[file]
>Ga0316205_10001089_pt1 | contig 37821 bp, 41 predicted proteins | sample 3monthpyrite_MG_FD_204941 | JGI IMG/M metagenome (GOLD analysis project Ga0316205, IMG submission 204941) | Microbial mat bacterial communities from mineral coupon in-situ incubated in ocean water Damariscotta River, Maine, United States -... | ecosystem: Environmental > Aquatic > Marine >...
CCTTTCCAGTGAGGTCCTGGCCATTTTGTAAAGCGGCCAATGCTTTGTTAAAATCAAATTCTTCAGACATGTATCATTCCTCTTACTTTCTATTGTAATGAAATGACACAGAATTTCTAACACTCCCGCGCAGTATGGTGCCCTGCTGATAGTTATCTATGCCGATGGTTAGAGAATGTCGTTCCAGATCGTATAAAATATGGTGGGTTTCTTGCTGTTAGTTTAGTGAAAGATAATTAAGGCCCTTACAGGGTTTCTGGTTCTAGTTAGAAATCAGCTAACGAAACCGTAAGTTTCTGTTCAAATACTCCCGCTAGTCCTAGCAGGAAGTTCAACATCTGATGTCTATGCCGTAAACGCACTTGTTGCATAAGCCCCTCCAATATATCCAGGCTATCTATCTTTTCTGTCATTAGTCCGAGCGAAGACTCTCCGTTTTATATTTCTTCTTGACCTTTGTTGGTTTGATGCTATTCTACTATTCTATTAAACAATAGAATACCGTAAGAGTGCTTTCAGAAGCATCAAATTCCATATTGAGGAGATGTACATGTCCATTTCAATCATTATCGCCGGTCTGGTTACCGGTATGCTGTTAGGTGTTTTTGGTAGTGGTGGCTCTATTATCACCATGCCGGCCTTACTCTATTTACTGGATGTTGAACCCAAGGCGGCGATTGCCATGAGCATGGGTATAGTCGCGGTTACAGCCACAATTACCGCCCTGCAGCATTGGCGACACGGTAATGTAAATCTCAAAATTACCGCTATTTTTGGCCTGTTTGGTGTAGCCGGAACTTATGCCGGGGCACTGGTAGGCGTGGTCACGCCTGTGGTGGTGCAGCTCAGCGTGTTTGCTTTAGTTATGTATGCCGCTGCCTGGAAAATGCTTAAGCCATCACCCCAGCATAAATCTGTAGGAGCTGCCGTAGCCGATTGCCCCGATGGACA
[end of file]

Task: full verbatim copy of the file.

>Ga0316205_10001089_pt1 | contig 37821 bp, 41 predicted proteins | sample 3monthpyrite_MG_FD_204941 | JGI IMG/M metagenome (GOLD analysis project Ga0316205, IMG submission 204941) | Microbial mat bacterial communities from mineral coupon in-situ incubated in ocean water Damariscotta River, Maine, United States -... | ecosystem: Environmental > Aquatic > Marine >...
CCTTTCCAGTGAGGTCCTGGCCATTTTGTAAAGCGGCCAATGCTTTGTTAAAATCAAATTCTTCAGACATGTATCATTCCTCTTACTTTCTATTGTAATGAAATGACACAGAATTTCTAACACTCCCGCGCAGTATGGTGCCCTGCTGATAGTTATCTATGCCGATGGTTAGAGAATGTCGTTCCAGATCGTATAAAATATGGTGGGTTTCTTGCTGTTAGTTTAGTGAAAGATAATTAAGGCCCTTACAGGGTTTCTGGTTCTAGTTAGAAATCAGCTAACGAAACCGTAAGTTTCTGTTCAAATACTCCCGCTAGTCCTAGCAGGAAGTTCAACATCTGATGTCTATGCCGTAAACGCACTTGTTGCATAAGCCCCTCCAATATATCCAGGCTATCTATCTTTTCTGTCATTAGTCCGAGCGAAGACTCTCCGTTTTATATTTCTTCTTGACCTTTGTTGGTTTGATGCTATTCTACTATTCTATTAAACAATAGAATACCGTAAGAGTGCTTTCAGAAGCATCAAATTCCATATTGAGGAGATGTACATGTCCATTTCAATCATTATCGCCGGTCTGGTTACCGGTATGCTGTTAGGTGTTTTTGGTAGTGGTGGCTCTATTATCACCATGCCGGCCTTACTCTATTTACTGGATGTTGAACCCAAGGCGGCGATTGCCATGAGCATGGGTATAGTCGCGGTTACAGCCACAATTACCGCCCTGCAGCATTGGCGACACGGTAATGTAAATCTCAAAATTACCGCTATTTTTGGCCTGTTTGGTGTAGCCGGAACTTATGCCGGGGCACTGGTAGGCGTGGTCACGCCTGTGGTGGTGCAGCTCAGCGTGTTTGCTTTAGTTATGTATGCCGCTGCCTGGAAAATGCTTAAGCCATCACCCCAGCATAAATCTGTAGGAGCTGCCGTAGCCGATTGCCCCGATGGACA